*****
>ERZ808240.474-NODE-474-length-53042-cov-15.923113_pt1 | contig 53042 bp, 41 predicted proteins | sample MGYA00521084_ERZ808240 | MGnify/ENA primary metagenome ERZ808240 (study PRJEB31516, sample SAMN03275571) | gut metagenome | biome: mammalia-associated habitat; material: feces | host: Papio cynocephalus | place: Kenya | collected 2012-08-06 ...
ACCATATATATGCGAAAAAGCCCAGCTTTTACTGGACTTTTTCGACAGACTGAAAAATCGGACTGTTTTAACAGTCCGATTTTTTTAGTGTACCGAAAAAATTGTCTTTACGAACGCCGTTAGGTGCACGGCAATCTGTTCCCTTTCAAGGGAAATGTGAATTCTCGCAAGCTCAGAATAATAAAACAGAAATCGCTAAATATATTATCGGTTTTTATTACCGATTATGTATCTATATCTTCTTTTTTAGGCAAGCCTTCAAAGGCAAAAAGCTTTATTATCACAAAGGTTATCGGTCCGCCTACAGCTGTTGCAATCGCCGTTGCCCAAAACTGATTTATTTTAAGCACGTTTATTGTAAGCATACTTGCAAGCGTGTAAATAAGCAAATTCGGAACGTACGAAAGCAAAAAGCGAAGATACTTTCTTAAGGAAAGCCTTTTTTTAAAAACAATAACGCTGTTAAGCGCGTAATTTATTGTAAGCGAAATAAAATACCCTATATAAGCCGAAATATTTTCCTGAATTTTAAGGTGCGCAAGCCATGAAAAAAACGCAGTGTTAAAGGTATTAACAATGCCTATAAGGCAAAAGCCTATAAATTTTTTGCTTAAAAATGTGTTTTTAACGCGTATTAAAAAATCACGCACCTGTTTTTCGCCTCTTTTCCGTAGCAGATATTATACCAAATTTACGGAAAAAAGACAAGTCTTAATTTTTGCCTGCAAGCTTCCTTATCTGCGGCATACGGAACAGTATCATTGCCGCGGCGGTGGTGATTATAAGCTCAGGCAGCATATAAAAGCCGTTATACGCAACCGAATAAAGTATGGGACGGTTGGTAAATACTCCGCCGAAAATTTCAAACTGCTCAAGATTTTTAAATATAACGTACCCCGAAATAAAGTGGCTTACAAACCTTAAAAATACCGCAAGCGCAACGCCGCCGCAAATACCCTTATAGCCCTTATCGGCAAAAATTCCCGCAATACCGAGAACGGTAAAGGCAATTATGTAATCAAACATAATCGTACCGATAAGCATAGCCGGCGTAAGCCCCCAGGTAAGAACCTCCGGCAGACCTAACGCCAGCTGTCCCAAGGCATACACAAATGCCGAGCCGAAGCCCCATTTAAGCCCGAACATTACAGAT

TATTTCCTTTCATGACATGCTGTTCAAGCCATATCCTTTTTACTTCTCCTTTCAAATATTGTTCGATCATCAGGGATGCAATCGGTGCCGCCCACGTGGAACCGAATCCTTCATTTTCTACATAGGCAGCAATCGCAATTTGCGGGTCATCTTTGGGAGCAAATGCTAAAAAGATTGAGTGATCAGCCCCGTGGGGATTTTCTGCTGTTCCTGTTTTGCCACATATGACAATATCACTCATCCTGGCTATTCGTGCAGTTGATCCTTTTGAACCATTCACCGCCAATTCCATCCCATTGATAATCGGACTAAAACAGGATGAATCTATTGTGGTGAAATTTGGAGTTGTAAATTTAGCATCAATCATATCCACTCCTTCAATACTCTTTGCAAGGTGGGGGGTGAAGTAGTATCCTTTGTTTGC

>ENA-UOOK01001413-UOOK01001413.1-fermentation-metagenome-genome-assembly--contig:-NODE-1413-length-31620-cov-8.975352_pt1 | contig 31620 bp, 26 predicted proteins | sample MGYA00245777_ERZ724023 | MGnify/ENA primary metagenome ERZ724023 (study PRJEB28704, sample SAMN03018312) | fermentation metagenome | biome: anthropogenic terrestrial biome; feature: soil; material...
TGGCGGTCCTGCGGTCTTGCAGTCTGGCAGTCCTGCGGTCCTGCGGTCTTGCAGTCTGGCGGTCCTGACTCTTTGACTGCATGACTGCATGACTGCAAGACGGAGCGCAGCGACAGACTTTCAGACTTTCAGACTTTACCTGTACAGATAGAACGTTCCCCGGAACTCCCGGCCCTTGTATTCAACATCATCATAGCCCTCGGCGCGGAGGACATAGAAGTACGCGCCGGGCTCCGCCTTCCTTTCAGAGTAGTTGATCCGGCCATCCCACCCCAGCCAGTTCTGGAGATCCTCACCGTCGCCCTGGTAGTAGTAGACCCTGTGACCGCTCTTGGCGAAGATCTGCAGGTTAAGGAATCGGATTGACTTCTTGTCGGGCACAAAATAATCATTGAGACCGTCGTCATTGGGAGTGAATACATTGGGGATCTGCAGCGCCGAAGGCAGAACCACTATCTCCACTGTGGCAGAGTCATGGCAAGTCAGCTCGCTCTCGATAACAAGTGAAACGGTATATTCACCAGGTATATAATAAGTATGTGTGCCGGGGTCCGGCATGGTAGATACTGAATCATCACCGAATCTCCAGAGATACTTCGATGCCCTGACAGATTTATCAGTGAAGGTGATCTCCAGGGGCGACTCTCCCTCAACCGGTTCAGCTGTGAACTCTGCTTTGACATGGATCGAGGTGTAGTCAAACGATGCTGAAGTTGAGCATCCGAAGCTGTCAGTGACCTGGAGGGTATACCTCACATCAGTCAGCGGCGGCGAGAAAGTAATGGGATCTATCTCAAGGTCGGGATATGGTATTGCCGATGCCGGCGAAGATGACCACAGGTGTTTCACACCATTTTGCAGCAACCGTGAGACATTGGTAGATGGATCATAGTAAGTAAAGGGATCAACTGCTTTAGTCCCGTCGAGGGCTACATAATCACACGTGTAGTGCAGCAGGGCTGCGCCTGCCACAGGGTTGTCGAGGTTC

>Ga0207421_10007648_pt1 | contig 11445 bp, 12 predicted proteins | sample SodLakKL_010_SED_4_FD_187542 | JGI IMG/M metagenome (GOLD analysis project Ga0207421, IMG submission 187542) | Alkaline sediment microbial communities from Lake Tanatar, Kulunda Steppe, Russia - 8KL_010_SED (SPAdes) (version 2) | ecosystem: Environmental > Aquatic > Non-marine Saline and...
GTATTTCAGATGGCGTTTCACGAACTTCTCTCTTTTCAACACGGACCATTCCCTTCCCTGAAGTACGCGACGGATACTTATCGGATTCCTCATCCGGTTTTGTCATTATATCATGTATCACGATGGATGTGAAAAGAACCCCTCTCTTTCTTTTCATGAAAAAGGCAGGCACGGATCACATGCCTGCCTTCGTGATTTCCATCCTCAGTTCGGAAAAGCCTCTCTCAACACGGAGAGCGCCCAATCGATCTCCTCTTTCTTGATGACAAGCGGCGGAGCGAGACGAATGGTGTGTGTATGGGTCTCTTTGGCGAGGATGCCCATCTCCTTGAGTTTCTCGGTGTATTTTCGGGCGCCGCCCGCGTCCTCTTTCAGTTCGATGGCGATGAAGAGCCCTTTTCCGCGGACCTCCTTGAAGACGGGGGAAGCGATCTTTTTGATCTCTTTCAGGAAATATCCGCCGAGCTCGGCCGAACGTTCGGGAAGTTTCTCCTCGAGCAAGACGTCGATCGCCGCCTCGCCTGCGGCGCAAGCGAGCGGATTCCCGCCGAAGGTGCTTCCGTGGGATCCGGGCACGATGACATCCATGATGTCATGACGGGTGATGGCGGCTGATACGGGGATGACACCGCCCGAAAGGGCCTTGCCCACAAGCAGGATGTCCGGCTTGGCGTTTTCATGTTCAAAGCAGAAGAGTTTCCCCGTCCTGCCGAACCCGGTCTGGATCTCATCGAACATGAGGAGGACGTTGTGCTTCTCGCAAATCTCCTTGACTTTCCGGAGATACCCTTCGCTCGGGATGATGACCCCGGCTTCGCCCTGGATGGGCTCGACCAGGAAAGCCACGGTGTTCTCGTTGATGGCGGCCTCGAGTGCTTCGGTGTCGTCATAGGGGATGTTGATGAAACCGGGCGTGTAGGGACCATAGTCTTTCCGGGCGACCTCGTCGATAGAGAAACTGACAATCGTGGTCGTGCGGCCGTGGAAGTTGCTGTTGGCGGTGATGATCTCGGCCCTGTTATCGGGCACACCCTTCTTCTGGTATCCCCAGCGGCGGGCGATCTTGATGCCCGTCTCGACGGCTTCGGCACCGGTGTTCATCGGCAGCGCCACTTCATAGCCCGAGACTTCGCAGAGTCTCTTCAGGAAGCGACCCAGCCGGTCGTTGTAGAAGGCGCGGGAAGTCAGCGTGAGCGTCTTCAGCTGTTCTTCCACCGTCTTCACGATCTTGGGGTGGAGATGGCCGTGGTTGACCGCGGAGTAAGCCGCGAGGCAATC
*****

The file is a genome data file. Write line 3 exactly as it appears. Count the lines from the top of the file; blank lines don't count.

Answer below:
TATTTCCTTTCATGACATGCTGTTCAAGCCATATCCTTTTTACTTCTCCTTTCAAATATTGTTCGATCATCAGGGATGCAATCGGTGCCGCCCACGTGGAACCGAATCCTTCATTTTCTACATAGGCAGCAATCGCAATTTGCGGGTCATCTTTGGGAGCAAATGCTAAAAAGATTGAGTGATCAGCCCCGTGGGGATTTTCTGCTGTTCCTGTTTTGCCACATATGACAATATCACTCATCCTGGCTATTCGTGCAGTTGATCCTTTTGAACCATTCACCGCCAATTCCATCCCATTGATAATCGGACTAAAACAGGATGAATCTATTGTGGTGAAATTTGGAGTTGTAAATTTAGCATCAATCATATCCACTCCTTCAATACTCTTTGCAAGGTGGGGGGTGAAGTAGTATCCTTTGTTTGC